Dwayne Keys

Dwayne Keys
he/him/his

Dwayne Keys has spent over 18 years advocating on behalf of historically excluded & oppressed communities for economic justice & full inclusion in economic prosperity. A 22-year resident of the Southside of Providence, Dwayne is a Financial Coaching Manager with Compass Working Capital, providing financial coaching to families with low incomes in support of them building assets & financial capabilities while also overseeing a team of financial coaches – he’s also an Accredited Financial Counselor® & pursuing certification in Financial Social Work. A graduate of Johnson & Wales University, Dwayne earned his B.S. in Marketing & M.B.A. in International Trade.

Why did Dwayne join the Providence Reparations Commission?
Given his commitment to economic justice for Black people, Dwayne welcomed the invitation from the City Council as their appointee to support the efforts as an additional way of helping families in Providence rise up out of poverty, prevent displacement, & close the racial wealth gap.

Arnell

Arnell Millhouse
he/him/his

Arnell Milhouse is a tech community influencer, cryptocurrency investor and co-founder of CareerDevs Computer Science Academy and IntraCity Geeks. His non-profit teaches rigorous computer science at the K-12 level and has a mission to disrupt income-inequality for those in under-served and under-skilled communities. Arnell is also an Entrepreneur in Residence at the Brown University, Nelson Center for Entrepreneurship and serves as an advisory board member at the philanthropic organization created by Barbara Papitto.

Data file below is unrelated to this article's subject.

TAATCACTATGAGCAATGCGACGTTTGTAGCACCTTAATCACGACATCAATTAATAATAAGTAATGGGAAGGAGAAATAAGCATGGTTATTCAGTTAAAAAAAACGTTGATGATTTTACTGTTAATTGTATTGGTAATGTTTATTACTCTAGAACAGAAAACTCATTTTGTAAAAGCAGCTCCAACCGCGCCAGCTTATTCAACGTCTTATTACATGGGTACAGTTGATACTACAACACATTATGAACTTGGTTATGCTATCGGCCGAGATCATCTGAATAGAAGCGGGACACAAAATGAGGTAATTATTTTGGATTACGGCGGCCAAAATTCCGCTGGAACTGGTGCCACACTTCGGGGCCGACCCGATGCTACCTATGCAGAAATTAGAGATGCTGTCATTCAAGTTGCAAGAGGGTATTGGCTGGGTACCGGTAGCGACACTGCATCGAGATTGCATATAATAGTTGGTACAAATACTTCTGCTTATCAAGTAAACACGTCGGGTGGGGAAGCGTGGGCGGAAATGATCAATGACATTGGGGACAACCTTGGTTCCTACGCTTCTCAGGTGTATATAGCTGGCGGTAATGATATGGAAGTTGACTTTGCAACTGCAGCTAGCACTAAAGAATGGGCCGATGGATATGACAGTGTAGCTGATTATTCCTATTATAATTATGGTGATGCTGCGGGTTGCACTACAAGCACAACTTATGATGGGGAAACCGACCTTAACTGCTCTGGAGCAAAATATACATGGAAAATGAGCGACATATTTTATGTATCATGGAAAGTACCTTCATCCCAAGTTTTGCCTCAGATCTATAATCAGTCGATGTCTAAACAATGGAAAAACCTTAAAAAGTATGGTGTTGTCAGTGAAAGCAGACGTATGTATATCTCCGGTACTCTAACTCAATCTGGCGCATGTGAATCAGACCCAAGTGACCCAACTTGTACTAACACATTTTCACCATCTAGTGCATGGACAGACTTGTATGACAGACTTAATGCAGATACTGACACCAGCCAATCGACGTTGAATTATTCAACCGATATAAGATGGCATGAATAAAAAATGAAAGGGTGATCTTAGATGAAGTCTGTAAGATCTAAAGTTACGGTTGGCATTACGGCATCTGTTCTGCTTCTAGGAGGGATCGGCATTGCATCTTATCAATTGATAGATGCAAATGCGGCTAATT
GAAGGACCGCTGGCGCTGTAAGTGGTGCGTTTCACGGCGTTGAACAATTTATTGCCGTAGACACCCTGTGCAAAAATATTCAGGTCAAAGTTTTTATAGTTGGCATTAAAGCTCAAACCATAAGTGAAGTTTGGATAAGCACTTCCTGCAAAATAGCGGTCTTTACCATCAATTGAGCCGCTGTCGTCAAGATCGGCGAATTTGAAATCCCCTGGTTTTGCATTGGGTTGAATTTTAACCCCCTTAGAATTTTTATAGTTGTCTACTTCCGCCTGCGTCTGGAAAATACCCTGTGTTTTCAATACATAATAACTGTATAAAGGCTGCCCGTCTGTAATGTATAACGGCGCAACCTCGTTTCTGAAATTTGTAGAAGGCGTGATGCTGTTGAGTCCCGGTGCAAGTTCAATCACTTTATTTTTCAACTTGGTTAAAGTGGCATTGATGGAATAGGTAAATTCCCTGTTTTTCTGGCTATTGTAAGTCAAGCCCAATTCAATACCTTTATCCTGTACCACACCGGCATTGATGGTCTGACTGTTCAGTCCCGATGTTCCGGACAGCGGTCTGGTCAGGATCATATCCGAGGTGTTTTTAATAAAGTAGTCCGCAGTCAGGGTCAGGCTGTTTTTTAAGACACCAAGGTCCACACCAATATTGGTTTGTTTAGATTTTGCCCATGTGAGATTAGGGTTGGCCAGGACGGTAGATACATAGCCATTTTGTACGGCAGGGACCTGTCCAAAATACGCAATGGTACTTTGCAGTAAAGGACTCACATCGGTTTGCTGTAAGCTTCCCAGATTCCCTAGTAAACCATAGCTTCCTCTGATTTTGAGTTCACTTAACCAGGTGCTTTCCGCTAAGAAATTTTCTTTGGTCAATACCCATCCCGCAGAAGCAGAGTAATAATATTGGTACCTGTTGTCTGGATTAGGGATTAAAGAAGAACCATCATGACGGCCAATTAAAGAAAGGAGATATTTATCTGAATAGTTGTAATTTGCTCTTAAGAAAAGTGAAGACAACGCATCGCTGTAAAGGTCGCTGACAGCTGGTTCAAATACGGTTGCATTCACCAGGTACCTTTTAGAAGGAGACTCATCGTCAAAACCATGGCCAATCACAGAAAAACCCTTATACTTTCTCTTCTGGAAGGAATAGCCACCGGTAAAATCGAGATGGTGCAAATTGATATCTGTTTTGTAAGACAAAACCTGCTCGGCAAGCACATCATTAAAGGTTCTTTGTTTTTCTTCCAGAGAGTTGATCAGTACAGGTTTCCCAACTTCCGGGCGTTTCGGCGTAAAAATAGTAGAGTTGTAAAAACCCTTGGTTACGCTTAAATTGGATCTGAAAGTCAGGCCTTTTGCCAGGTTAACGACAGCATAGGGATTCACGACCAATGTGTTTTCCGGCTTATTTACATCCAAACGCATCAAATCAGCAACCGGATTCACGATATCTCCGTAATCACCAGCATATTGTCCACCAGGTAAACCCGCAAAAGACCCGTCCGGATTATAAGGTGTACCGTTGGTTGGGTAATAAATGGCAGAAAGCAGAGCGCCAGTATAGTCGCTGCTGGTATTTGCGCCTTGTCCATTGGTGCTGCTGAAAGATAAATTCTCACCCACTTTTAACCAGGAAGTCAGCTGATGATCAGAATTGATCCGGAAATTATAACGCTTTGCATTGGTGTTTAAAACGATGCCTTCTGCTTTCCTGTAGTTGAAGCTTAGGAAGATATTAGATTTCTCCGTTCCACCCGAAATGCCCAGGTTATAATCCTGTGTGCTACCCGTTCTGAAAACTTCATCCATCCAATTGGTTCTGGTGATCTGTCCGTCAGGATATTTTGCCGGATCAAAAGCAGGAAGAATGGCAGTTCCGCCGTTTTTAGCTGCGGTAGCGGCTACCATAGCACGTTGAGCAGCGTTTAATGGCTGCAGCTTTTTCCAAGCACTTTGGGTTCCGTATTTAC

Jim Vincent

James “Jim” Vincent
he/him/his

Since 2011, Jim has been the president of the NAACP Providence Branch. For the past 10 years, Jim has also been a member of the Cape Verdean Progressive Center. Professionally, he has worked at RIPTA since 2013 first serving as the Civil Rights Compliance Officer and currently serving as agency’s Outreach Officer. Previously beginning in 1990, Jim worked 22 years in housing, first as the East Providence Housing Coordinator and later the Manager of Constituent Advocacy at Rhode Island Housing Authority. Jim holds a BA in Government from Dartmouth College and a Masters in City Planning from the University of Pennsylvania. 

Ray Watson

Raymond Two Hawks Watson
he/him/his

Raymond Two Hawks Watson is an Artivist, Community Activist, Educator, Cultural Practitioner and Convener with 10 years of experience in nonprofit executive administration. Watson’s skills consist of program development & implementation, grant writing, motivational speaking, leadership & cultural development consulting, community organizing and event planning, supplemented by an extensive background in promoting and supporting cultural equity & development initiatives and programming in the Rhode Island community. Watson is the recipient of the Rhode Island Foundation’s 2016 Innovation Fellowship.